Cell growth over time during fermentation can be divided into the lag phase, the exponential growth phase, the stationary phase, and the death phase. The rate of cell growth in the exponential phase can be written as:

where X is the concentration of cells (dry cell mass) in the reactor in g L^{−1}; t is the time in hours; and μ is the specific cell growth rate in h^{−1}.A simplified equation to describe the specific cell growth rate is the Monod equation, assuming glucose is the limiting growth component of the fermentation [23]:

where S is the concentration of substrate in the reactor, in g L^{−1}; μ_{0} is the maximum specific cell growth rate in g L^{−1} h^{−1}; and K_{s} is the semi-empirical substrate saturation constant in g L^{−1}.The Monod equation allows for good prediction in a low inhibition environment. If there is a strong inhibition with a maximum cell concentration, it is necessary to introduce a cell inhibition term. X_{m} is the maximum cell concentration that can be reached and the constant m represents how strongly the inhibition affects the growth rate equation [21], shown as:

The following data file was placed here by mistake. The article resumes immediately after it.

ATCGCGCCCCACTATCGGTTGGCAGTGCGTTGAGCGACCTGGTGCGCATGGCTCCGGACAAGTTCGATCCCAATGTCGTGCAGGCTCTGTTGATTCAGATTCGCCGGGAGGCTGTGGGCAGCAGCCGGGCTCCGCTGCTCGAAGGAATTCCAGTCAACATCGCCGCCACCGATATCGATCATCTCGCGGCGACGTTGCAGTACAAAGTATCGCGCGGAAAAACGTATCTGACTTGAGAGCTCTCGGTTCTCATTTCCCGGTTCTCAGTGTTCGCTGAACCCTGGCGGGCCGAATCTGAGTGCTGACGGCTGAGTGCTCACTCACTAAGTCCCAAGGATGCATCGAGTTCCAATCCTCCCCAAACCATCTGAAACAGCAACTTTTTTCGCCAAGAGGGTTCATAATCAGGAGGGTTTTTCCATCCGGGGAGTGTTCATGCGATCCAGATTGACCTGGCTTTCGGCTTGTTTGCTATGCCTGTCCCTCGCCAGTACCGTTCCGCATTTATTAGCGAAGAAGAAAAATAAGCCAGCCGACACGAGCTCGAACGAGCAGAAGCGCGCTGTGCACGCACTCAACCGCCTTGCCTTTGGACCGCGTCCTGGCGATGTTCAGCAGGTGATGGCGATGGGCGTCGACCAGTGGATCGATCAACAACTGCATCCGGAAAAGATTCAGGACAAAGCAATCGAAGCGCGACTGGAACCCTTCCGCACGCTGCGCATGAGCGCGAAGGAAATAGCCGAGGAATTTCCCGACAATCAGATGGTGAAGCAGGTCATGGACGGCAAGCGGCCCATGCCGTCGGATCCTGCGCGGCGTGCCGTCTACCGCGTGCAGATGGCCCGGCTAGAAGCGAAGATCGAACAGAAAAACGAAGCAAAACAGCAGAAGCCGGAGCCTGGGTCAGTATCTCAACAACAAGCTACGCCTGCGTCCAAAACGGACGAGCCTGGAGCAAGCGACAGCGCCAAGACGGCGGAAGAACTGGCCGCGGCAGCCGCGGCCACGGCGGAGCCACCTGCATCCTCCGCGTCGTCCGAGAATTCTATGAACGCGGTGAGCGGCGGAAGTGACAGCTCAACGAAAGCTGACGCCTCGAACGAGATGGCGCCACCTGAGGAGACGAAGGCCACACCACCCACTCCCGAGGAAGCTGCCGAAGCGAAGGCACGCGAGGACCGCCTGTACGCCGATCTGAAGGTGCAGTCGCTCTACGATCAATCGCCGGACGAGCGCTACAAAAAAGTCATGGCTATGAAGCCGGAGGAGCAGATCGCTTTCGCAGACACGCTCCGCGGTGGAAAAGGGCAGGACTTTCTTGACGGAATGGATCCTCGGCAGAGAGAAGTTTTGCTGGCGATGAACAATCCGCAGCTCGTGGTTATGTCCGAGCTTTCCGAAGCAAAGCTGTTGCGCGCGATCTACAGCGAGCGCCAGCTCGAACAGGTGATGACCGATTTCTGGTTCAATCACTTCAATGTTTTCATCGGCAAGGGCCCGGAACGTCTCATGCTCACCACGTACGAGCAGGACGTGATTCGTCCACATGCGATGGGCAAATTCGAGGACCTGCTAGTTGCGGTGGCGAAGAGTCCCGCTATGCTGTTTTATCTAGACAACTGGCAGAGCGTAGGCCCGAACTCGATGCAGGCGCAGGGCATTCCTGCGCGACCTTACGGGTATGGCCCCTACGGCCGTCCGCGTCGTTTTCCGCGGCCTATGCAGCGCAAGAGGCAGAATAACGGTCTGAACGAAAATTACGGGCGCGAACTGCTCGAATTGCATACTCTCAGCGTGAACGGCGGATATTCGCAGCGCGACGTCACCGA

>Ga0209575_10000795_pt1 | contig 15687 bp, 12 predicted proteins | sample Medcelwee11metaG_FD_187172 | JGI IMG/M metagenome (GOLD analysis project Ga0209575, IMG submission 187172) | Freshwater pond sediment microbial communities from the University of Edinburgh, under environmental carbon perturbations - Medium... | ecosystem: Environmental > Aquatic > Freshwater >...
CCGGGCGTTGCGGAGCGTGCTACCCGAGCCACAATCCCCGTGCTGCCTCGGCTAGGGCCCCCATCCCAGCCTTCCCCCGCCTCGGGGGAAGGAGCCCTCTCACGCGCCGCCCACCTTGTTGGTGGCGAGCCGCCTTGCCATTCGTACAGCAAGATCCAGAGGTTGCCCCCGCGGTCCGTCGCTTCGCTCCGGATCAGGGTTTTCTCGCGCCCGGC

After describing the cell growth rate with a modified Monod equation, the production formations of butyric acid and acetic acid must be described. The Luedeking-Piret equation with empirical constants α_{i} and β_{i} correlates product formation, dP_{i}/dt with cell growth rate, dX/dt and cell concentration, X, respectively:

In cultivation with a composite medium (a medium specially designed for this organism), a 95%–100% carbon source is used for product formation, meaning that almost all the carbon is going to products and little is going to cell maintenance [8]. Thus, the rate of substrate utilization, dS/dt, may be shown as:

where Y_{B/S} is the butyric acid yield factor in g butyric acid/g glucose; Y_{A/S} is the acetic acid yield factor in g acetic acid/g glucose; and dP_{A}/dt and dP_{B}/dt are the rates of formation of acetic and butyric acid, respectively.In batch culture the cell growth, product formation and substrate consumption change with time and then terminate after a period of time. In continuous culture, steady state is reached, and cell growth rate can be obtained from the mass balance [23]:

where D is the dilution rate in h^{−1}; F is the feed stream flow rate in L h^{−1} and V_{R} is the volume of the reactor in L.#### 1.2. Definitions

Selectivity was defined as the ratio of the weight of butyric acid to the weight of all acids produced. Y_{P/S} was used to define how much glucose is converted to products, both desirable (organic acids) and undesirable (carbon dioxide). It should be noted that the stoichiometry of producing butyric acid dictates that 1 mole of carbon dioxide is made for every mole of butanol. A Y_{P/S} of 1 meant all of the glucose was converted to products. The yield of butyric acid was defined as the ratio of the weight of butyric acid produced to the weight of glucose consumed. The conversion of glucose was defined as the ratio of the consumed glucose to the initial glucose.